The OU revealed Thursday that it has created a committee to manage the university’s internal and external needs as it prepares to enter the Southeastern Conference by 2025.
Eric Stevenson, the chairman of the OU’s board of directors who oversees administration and operations, told the group’s meeting in Tulsa that athletic director Joe Castiglione had assembled a small team to prepare for the future move.
“We continue to make great progress on our preparation to move to the SEC,” Stevenson said. “Joe and his team have put together a strong committee to support the internal needs of the OU and the external community to ensure that we are ready when we move to SEC and we continue to be on the right track. path for this to happen in 2025.”
OU Chairman Joseph Harroz said after the meeting that Lawrence McKinney, director of the Norman Economic Development Coalition, will lead the SEC Preparedness Coalition, advising the Norman Chamber of Commerce, the university and the business world. local business on the implications of a conference shift that will boost tourism, restaurants, hotel stays and more in the years to come.
Prior to his work at Norman, McKinney was CEO of several public and private economic development organizations in Florida and Georgia. This included Athens, home of the University of Georgia – one of many new enemies the Sooners will face and whose infrastructure they will seek to emulate in the SEC.
The broader SEC prep efforts by the university and the athletics department have steadily come to light in the months since former football coach Lincoln Riley left for Southern California.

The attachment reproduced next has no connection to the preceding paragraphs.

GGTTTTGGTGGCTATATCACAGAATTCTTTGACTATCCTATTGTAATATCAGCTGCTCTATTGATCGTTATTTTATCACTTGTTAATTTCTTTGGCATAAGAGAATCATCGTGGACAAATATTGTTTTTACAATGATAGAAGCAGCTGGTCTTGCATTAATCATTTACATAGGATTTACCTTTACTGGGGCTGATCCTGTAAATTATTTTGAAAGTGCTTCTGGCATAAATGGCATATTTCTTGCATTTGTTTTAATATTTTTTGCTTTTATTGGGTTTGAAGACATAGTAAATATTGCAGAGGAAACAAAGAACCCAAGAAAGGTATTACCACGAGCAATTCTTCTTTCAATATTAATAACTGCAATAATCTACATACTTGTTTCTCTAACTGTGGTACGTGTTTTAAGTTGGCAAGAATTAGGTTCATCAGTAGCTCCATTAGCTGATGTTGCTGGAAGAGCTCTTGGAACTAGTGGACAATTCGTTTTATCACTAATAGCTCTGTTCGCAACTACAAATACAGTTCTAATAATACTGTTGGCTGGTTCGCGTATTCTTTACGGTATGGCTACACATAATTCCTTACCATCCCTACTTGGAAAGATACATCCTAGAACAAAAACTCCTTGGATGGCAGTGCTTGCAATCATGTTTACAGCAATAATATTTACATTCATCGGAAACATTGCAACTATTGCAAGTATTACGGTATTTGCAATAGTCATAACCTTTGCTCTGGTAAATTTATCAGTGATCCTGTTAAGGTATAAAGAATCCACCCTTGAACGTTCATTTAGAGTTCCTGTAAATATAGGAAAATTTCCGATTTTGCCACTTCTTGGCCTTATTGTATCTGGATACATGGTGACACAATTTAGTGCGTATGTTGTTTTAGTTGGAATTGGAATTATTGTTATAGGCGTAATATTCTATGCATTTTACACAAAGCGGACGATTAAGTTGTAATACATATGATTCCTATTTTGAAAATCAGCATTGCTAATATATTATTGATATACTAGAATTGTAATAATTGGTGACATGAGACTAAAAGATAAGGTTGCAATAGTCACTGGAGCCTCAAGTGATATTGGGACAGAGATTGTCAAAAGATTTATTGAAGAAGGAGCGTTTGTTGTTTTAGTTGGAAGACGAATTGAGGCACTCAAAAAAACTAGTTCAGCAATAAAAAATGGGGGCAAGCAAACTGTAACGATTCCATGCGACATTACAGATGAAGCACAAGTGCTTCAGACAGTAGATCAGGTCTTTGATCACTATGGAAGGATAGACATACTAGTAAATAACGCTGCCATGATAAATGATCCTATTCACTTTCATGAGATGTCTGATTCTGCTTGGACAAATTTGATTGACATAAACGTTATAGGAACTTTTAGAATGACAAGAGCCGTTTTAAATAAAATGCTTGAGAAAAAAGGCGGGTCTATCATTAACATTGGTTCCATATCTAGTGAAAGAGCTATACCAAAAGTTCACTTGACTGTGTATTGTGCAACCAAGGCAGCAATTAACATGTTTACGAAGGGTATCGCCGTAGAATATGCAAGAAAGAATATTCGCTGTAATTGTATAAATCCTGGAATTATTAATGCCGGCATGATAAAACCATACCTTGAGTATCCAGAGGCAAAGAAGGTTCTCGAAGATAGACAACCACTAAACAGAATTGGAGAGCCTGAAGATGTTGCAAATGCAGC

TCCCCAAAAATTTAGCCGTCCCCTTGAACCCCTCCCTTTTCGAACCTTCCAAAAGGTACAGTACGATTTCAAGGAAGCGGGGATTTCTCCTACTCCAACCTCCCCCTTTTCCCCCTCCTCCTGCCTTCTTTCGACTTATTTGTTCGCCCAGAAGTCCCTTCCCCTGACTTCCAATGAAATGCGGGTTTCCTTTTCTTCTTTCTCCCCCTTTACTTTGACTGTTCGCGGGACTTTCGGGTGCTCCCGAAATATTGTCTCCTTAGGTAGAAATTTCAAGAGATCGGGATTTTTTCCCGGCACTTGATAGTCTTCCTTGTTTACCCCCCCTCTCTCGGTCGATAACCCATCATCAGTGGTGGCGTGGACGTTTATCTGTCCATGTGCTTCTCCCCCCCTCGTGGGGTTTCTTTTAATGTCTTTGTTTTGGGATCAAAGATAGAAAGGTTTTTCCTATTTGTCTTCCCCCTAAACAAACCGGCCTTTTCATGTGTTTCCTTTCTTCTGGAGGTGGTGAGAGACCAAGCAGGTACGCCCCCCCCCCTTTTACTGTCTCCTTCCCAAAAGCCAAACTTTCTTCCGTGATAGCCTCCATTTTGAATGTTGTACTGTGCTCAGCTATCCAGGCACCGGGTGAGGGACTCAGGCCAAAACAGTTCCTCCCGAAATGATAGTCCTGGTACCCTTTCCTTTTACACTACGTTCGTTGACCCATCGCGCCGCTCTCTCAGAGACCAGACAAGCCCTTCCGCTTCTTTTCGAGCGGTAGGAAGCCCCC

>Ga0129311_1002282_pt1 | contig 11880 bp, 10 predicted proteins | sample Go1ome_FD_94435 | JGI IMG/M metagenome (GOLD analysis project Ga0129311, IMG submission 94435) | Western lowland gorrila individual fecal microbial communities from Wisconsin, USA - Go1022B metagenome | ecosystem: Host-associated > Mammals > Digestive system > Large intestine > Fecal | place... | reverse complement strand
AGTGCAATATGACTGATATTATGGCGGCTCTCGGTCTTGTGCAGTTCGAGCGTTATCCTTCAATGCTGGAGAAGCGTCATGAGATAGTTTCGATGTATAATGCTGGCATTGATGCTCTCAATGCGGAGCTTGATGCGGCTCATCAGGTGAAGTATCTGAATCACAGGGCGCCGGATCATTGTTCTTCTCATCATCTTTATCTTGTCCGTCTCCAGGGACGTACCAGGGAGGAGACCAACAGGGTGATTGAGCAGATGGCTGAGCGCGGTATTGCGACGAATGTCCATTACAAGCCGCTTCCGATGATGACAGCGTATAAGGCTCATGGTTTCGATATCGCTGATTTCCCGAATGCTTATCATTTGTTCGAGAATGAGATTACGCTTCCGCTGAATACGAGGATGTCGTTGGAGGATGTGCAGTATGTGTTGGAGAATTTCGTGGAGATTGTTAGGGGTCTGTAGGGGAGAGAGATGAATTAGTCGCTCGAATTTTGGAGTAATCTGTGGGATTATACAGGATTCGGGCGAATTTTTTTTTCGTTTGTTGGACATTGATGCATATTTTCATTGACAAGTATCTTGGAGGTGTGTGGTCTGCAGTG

Castiglione said last November that UO administrators had begun a “full reviewfrom the athletics department, which included visiting a handful of SEC schools to get an overview of finances, personnel and development.
In March, the McCasland Foundation donated $1.25 million to upgrade the lobby, locker rooms, coaches’ offices and practice areas inside McCasland Field House. The foundation also contributed $500,000 to field of lovethe new softball stadium which received its main donation from Love’s Travel Stops last October and is expected to open in 2024.
This summer, OU demolished the Bud Wilkinson House, the former sports dormitory on the northeast corner of Lindsey Street and Jenkins Avenue, giving it a blank canvas immediately east of Gaylord Family-Oklahoma Memorial Stadium and north of Headington Hall, which since 2013 has served as housing for student-athletes.
“We’ve come to the conclusion after carefully considering all the options… we’re basically going to scrap the structure,” Castiglione told OU Daily in March. “And it will be a site for future concepts that we are looking at…something on this site that will meet the needs of our sports program.”
The university has considered moving student-athlete academic services to the liberated area or transforming them into common collaborative learning spaces, administrative offices, Varsity O-Club facilities, or a multipurpose space.
Regents also considered updates to Gaylord Family-Oklahoma Memorial Stadium, Lloyd Noble Center, L. Dale Mitchell Park, the current OU Softball Complex, Sam Viersen Gymnastics Center, Mosier Indoor Track Facility, Headington Family Tennis Center and Charlie Coe Golf Learning Center at their May meeting.
Earlier in September, the installation of new LED lights with creative sequencing capabilities was completed at Gaylord Family-Oklahoma Memorial Stadium. The University launched a new light show it hopes to one day rival that of other SEC schools in its Sept. 11 game against Kent State.